As the years go by, dealing with the death of a loved one is an unfortunate experience that we all face at some point. Whether it’s a parent, spouse, or sibling, these are always trying and emotional times. The last thing we want to deal with is the legalities involved following our loved one’s passing, but it is nonetheless an important part of what happens when someone dies.
Administering an estate fulfills the final wishes of the deceased, as well as any outstanding financial obligations, such as taxes, asset distribution, or debt. To start the process of estate administration, there are a steps that you must follow and documents to procure. Different steps are taken if the decedent left a will, versus if they died without a will.
So, the first question to be answered is whether or not the person had a will, trust, or any other estate plan in place.
If there was a will (a testate estate), the North Carolina General Statutes provide a definite set of rules that must be followed.
Documents you will need:
A properly drafted Last Will and Testament will identify an Executor who is legally responsible for making sure that the will and the estate are properly handled.
In these kinds of estates, the Executor must locate the original Last Will and Testament. If the original Last Will and Testament document is lost, a copy may be able to be used, but the original is generally required.
The Executor named in the will then fills out an Application For Probate And Letters and takes these along with an original death certificate to the Clerk of Superior Court in the county where the decedent lived at the time of death.
Upon submission of satisfactory documents, the Clerk of Superior Court will issue to the Executor a document known as Letters of Testamentary. These Letters are required in order that the Executor can begin to address the affairs of the deceased person and administer the estate.
In situations where the person died and did not have a will, the estate is administered through intestate succession.
Documents You Will Need:
In this situation, you must fill out an Application For Letters Of Administration and apply to the Clerk of Superior Court for a document known as Letters of Administration. The statutes stipulate the priority of people who are qualified to apply. Refer to “Qualification as Personal Representative” in the Estate Procedures handout to see who qualifies.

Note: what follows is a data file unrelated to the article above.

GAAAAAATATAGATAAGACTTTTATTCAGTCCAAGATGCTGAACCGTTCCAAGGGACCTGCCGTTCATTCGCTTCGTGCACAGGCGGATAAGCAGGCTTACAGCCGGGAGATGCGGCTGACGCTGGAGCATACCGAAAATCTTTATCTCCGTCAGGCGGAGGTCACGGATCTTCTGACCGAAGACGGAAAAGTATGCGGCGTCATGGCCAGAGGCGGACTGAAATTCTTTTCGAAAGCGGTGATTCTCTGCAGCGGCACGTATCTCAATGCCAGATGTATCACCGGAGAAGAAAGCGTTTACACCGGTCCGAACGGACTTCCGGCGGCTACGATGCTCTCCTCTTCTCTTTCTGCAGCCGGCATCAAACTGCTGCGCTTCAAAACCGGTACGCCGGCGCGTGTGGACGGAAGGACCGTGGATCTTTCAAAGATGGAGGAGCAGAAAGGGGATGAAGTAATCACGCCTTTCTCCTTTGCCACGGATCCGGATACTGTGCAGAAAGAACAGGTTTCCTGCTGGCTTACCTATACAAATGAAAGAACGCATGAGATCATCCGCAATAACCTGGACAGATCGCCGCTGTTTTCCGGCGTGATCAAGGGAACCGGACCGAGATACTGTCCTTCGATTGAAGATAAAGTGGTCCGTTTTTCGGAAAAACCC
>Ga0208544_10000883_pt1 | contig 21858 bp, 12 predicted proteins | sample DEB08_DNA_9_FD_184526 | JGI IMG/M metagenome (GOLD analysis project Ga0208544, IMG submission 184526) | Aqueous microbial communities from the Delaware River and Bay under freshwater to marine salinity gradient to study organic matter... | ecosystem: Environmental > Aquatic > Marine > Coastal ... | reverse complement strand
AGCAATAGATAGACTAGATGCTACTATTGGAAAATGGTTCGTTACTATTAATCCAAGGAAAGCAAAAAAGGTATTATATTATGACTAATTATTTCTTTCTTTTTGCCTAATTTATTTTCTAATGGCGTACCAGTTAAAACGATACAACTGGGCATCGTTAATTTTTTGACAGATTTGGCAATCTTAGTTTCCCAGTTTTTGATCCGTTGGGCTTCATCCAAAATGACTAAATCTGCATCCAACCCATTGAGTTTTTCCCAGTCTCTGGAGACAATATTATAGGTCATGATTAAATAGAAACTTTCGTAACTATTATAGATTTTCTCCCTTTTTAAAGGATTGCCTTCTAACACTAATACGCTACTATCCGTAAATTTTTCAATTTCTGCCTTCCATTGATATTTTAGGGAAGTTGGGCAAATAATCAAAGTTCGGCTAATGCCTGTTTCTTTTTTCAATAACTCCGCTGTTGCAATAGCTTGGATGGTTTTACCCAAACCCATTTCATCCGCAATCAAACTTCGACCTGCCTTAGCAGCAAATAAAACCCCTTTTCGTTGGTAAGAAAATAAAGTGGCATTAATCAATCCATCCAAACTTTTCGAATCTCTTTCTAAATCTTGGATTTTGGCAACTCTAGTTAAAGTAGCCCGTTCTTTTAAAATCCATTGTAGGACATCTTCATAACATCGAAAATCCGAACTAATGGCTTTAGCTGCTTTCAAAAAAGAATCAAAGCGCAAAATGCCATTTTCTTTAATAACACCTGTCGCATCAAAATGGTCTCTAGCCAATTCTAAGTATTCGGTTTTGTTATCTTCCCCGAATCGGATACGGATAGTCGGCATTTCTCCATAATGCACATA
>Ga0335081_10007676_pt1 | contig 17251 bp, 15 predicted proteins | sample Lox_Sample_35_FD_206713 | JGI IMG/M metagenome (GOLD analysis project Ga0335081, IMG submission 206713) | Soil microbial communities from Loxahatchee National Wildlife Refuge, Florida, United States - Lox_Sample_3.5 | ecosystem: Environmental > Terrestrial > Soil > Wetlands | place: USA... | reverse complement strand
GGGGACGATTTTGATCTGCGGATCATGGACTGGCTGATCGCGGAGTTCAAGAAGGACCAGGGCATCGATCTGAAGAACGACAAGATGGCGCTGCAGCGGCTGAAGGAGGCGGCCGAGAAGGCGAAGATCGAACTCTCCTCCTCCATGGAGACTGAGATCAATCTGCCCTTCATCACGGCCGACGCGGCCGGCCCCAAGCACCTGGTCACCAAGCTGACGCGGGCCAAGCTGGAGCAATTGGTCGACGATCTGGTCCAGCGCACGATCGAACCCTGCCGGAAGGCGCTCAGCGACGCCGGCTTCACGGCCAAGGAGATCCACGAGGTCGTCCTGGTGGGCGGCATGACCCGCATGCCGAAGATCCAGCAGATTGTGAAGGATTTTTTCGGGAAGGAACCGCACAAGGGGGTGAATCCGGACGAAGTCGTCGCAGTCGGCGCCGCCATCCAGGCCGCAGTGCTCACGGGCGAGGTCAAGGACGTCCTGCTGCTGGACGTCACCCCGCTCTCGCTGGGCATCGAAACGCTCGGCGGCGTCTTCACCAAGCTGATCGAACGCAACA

When an Application for Letters of Administration and a death certificate are submitted to the Clerk of Superior Court, the Administrator is then empowered and obligated to follow the laws and administer the estate of the deceased in a manner similar to an Executor, but instead of following a will, the Administrator handles the estate according to the law of intestate succession.
Some estates with a value of less than $20,000 can be handled by way of small estate administration. In these instances, an affidavit is submitted by a Collector to deal with the assets and debts of the deceased.
|Decedent – The person who has died.|
Decedent has a will
Decedent does not have a will
|Testate – The decedent has died testate if they have a will in place.Executor – Named in the decedent’s will, the Executor (executor of a will) is responsible for carrying out the obligations of the deceased person.
Letters of Testamentary – Official documents provided by the Clerk of Superior Court that grant the Executor the authority to carry out their responsibilities as executor of a will.
Application For Probate And Letters – Form submitted by the Executor to apply for the Letters.
|Intestate – The decedent has died intestate if they do not have a will.Administrator – Appointed by the court in cases where there is no will, the Administrator (administrator of the estate) is responsible for carrying out the obligations of the decedent.
Letters of Administration – Official documents provided by the Clerk of Superior Court that grant the Administrator authority to carry out their responsibilities as administrator of an estate.
Application For Letters Of Administration – Form submitted by the Administrator to apply for the Letters.
If you are the one responsible for handling the deceased’s estate, having access to quality legal services for estate administration is invaluable.
Please fill out the form below or call The Doyle Law Offices today at (919) 228-4487 and let us help you with Estate Administration.